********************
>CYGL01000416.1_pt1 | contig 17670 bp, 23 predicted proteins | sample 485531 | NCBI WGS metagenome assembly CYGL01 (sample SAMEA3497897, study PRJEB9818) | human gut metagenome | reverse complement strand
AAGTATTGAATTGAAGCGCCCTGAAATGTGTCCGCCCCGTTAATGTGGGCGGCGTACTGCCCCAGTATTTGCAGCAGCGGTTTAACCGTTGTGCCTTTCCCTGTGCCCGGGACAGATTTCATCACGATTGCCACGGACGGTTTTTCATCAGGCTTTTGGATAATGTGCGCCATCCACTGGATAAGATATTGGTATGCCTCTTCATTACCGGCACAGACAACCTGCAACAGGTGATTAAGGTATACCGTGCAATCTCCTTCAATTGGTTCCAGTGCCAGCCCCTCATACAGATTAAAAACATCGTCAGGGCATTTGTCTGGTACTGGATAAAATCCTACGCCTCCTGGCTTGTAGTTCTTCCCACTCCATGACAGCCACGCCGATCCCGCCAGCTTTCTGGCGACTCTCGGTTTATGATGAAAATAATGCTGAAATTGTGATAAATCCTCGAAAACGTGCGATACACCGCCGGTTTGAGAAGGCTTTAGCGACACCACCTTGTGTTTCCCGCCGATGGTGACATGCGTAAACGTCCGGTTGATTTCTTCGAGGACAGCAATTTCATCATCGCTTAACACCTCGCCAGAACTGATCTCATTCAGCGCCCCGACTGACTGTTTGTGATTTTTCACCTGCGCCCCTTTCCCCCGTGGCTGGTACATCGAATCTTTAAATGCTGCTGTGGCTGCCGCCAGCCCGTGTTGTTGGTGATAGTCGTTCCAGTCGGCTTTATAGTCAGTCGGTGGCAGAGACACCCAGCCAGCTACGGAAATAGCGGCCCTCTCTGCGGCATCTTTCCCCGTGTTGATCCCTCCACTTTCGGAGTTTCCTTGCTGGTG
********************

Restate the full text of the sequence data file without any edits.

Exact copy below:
>CYGL01000416.1_pt1 | contig 17670 bp, 23 predicted proteins | sample 485531 | NCBI WGS metagenome assembly CYGL01 (sample SAMEA3497897, study PRJEB9818) | human gut metagenome | reverse complement strand
AAGTATTGAATTGAAGCGCCCTGAAATGTGTCCGCCCCGTTAATGTGGGCGGCGTACTGCCCCAGTATTTGCAGCAGCGGTTTAACCGTTGTGCCTTTCCCTGTGCCCGGGACAGATTTCATCACGATTGCCACGGACGGTTTTTCATCAGGCTTTTGGATAATGTGCGCCATCCACTGGATAAGATATTGGTATGCCTCTTCATTACCGGCACAGACAACCTGCAACAGGTGATTAAGGTATACCGTGCAATCTCCTTCAATTGGTTCCAGTGCCAGCCCCTCATACAGATTAAAAACATCGTCAGGGCATTTGTCTGGTACTGGATAAAATCCTACGCCTCCTGGCTTGTAGTTCTTCCCACTCCATGACAGCCACGCCGATCCCGCCAGCTTTCTGGCGACTCTCGGTTTATGATGAAAATAATGCTGAAATTGTGATAAATCCTCGAAAACGTGCGATACACCGCCGGTTTGAGAAGGCTTTAGCGACACCACCTTGTGTTTCCCGCCGATGGTGACATGCGTAAACGTCCGGTTGATTTCTTCGAGGACAGCAATTTCATCATCGCTTAACACCTCGCCAGAACTGATCTCATTCAGCGCCCCGACTGACTGTTTGTGATTTTTCACCTGCGCCCCTTTCCCCCGTGGCTGGTACATCGAATCTTTAAATGCTGCTGTGGCTGCCGCCAGCCCGTGTTGTTGGTGATAGTCGTTCCAGTCGGCTTTATAGTCAGTCGGTGGCAGAGACACCCAGCCAGCTACGGAAATAGCGGCCCTCTCTGCGGCATCTTTCCCCGTGTTGATCCCTCCACTTTCGGAGTTTCCTTGCTGGTG